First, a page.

But intelligent design theory is not necessarily religious, because it leaves the "who" question open to discovery. It acknowledges that we don't know and can't explain the "who," and leaves the question open. Like with my moon rock example, it seems someone must be behind the phenomena. Natural, supernatural, we don't know. But there has to be some explanation beyond random chance.
Friday, August 19, 2005
Crying Wolf an
Equal Opportunity Pastime
Responding to my post on the great football ticket "scandal" revolving around the misspelling of Sandy Stephens' name, a reader wrote to ask whether I think it is just Blacks who "cry wolf" too much.
We live in the day of the convergence of media and victimhood, and it seems there's no shortage of people ready to jump in front of a microphone and tell us how poorly their groups are being treated. They all risk the fate of The Boy Who Cried Wolf, in that people may stop taking them seriously (if they haven't stopped taking them seriously already). I would include here spokespeople (some self-appointed) for various racial/ethnic groups, gays, religious groups -- just about any identifiable group. This even applies beyond the area of victimhood. If you want to be taken seriously, don't open your mouth unless you've got something serious to say. I'll even include a group that I belong to -- White Christians. People like Jerry Falwell and James Dobson don't help their chances of being taken seriously with some of their statements about 9/11, AIDS or gay Teletubbies.
As in the case of The Boy Who Cried Wolf, I see over and over how the oldest, simplest childhood lessons continue to apply throughout life.
Likewise, as I've written before, one of the surprises of parenthood is that observing my children has helped me more clearly interpret adult behavior. Often, I see that adults continue to exhibit the same behavior as small children -- they're just better at getting away with it.
For example, just the other day I told my daughter not to do something, and her immediate response wasn't, "Sorry, I'll stop right away," it was, "What about (my brother)?"
My reader, a Black woman, did that in a way. In this case, she agreed that supposed Black leaders were too quick to make a mountain out of a molehill, but she asked, in effect, "What about the Jews? They do it, too!" That strikes me as basically the same response I got out of my daughter. Interesting, our human nature, and how the same behaviors stick with us throughout life.
Thou Protests Too Much
My reader made a point of stating that she has nothing against Jews. I'll take her word for it. She wrote a sincere message and asked me good, valid questions. Still, when someone says, "I have nothing against X....," it's often like when people say, "Not to change the subject, but..." and then change the subject. Or like when they say, "It's not about the money, but..." then go on and on about the money. In this sort of case, it's as though the denial itself first raises suspicion in the mind of the reader. Better to just make your case, and don't bother with the preemptive denials.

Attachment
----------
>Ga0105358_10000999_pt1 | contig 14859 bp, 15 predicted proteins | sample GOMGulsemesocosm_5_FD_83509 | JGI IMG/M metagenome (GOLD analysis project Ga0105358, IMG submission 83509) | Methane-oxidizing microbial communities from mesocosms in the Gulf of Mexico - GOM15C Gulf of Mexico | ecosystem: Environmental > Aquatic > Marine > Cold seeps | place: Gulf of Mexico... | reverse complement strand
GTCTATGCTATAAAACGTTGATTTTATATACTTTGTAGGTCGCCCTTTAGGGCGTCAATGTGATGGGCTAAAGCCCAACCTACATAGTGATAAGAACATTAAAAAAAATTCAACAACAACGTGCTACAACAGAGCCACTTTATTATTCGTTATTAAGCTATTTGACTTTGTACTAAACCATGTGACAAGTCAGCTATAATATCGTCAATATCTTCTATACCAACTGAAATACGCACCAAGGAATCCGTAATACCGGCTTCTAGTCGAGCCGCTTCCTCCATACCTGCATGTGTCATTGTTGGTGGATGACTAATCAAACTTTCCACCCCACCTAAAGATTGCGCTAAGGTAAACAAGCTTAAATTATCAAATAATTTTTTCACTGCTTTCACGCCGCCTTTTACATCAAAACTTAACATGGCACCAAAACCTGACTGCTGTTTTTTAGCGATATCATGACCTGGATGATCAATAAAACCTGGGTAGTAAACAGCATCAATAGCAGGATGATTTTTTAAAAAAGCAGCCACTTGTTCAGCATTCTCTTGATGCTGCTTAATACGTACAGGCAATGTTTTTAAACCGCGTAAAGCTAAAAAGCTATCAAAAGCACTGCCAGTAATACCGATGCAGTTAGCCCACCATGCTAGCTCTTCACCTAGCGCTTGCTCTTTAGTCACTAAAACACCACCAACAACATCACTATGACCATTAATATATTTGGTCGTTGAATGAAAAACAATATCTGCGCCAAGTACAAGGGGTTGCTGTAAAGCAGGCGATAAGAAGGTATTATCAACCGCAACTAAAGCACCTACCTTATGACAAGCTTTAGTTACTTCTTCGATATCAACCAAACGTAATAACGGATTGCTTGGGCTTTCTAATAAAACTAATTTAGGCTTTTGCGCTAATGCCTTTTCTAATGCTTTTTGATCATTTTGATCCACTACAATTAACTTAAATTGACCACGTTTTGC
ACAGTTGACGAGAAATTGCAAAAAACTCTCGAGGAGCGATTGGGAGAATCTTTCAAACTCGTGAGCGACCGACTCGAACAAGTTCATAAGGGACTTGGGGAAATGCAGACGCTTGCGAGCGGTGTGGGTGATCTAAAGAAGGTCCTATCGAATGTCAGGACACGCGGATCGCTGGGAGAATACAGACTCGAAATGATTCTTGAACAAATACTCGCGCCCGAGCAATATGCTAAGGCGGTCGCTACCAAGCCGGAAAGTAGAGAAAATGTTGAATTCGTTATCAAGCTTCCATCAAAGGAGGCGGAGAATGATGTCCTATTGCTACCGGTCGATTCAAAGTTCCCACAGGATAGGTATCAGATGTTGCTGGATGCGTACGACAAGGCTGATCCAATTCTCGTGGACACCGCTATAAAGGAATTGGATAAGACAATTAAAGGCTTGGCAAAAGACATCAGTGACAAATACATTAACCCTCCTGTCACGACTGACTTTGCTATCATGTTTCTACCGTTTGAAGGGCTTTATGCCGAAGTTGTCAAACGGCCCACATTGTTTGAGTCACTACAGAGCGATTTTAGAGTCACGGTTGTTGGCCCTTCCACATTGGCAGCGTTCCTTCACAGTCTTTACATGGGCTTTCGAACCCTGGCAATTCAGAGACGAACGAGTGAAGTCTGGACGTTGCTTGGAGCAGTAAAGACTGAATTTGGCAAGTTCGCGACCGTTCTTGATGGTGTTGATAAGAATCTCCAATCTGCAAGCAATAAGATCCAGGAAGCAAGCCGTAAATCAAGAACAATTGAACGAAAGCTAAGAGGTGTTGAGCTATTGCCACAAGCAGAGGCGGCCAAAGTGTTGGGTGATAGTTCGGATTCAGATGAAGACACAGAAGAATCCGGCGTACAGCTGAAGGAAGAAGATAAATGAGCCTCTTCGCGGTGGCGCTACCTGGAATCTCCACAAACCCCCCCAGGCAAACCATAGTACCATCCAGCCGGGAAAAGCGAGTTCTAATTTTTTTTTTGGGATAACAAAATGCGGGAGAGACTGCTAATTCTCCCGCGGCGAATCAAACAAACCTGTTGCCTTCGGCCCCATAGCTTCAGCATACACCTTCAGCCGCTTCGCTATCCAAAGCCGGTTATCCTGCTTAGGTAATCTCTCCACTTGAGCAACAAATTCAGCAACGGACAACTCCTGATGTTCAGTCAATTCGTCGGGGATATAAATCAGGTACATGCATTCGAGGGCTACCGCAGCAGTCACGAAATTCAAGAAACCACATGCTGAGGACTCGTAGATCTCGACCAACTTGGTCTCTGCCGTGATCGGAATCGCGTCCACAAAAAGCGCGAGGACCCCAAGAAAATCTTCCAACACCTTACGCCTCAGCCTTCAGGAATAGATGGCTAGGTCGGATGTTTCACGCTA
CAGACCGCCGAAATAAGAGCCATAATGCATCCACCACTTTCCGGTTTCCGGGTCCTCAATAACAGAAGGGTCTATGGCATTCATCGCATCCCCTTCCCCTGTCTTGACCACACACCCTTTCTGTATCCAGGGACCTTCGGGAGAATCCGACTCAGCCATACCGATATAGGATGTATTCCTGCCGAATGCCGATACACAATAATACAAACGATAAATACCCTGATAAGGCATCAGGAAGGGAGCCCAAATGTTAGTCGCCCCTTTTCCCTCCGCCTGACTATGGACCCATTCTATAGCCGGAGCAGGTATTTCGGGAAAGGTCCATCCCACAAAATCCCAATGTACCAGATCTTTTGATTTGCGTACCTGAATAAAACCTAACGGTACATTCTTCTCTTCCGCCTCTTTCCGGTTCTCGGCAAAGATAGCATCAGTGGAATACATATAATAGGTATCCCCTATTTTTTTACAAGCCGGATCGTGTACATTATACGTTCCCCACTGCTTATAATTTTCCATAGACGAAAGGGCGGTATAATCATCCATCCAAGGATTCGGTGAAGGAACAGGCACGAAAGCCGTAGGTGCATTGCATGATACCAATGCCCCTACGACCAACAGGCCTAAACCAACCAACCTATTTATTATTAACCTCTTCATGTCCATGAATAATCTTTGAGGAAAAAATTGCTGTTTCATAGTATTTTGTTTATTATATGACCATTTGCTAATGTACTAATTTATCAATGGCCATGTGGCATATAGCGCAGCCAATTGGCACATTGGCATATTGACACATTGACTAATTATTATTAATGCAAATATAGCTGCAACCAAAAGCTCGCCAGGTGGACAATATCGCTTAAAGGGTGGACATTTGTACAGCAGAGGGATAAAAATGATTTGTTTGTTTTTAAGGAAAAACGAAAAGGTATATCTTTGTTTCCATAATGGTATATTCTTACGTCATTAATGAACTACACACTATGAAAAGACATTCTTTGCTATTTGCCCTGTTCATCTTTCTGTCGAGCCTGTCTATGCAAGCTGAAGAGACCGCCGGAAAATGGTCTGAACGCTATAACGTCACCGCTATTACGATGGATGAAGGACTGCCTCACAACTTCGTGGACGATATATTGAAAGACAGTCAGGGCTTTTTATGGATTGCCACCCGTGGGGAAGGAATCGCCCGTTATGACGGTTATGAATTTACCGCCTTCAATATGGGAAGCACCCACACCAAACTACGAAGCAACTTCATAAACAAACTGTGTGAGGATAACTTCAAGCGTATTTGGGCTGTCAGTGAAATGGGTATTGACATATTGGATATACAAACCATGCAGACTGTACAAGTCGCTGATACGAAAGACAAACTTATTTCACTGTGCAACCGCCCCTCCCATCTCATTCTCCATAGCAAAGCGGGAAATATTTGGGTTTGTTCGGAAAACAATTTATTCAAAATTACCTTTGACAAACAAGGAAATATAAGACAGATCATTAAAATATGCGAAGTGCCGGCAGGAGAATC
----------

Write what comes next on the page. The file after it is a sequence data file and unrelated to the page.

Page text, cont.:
Interestingly, her question about Jews gave me a look at myself. I immediately had an "anti-Semitic" flag go up in my mind, whether warranted or not. And there may be those who would call her anti-Semitic just for raising the question. In the same way, I can expect some to call me anti-Black for my comments.
That's My Victimhood, I Saw It First!
A Black person questioning the Jews also raises another area of discussion: Competition for victimhood. And that does seem to breed some hard feelings between minority groups, including anti-Semitism among Blacks. Too many people WANT to be the victim, and don't want competition.
We seem to have groups of people who want to cling to their victimhood and how they've been wronged in the past. Pro-Lifers call abortion a "Holocaust," and Jews get mad. Gays equate their agenda to the Civil Rights movement, and Blacks get mad. Just this week, I read that the NAACP is mad at PETA for the animal rights group's campaign linking animal abuse to slavery.
My recommendation to everyone: Stop playing the victim. It's not going to get you anywhere.
Demographically, this country is changing. It's becoming more and more diverse. Blacks are no longer the number two group in this nation, Hispanics are. We have people coming from all over the world, including more Africans. They see America as a land of opportunity; they don't feel like victims. If what the demographers tell us is true, before long this country will be less than 50 percent White. There will be no "majority" and no "minority." There will just be lots of Americans -- of various origins and skin tones.
An example is right here in St. Paul. The public school enrollment is about 30% White, 30% Asian (largely Hmong), 29% Black, 10% Hispanic, and 1% American Indian.
So let's leave victimhood behind, and let's get on with our lives, together, building a stronger America.
Thursday, August 18, 2005
That Which By
Another Other Name...Would Be Just As Illegal
I've heard people point out how the euphemism "undocumented immigrant" is being used in place of the proper "illegal alien." They say that's wrong, and I agree.
"Illegal alien" is exactly what a border-jumper is. If you're not an American, you're an alien. If you didn't enter according to the law, you're illegal. It's really that simple.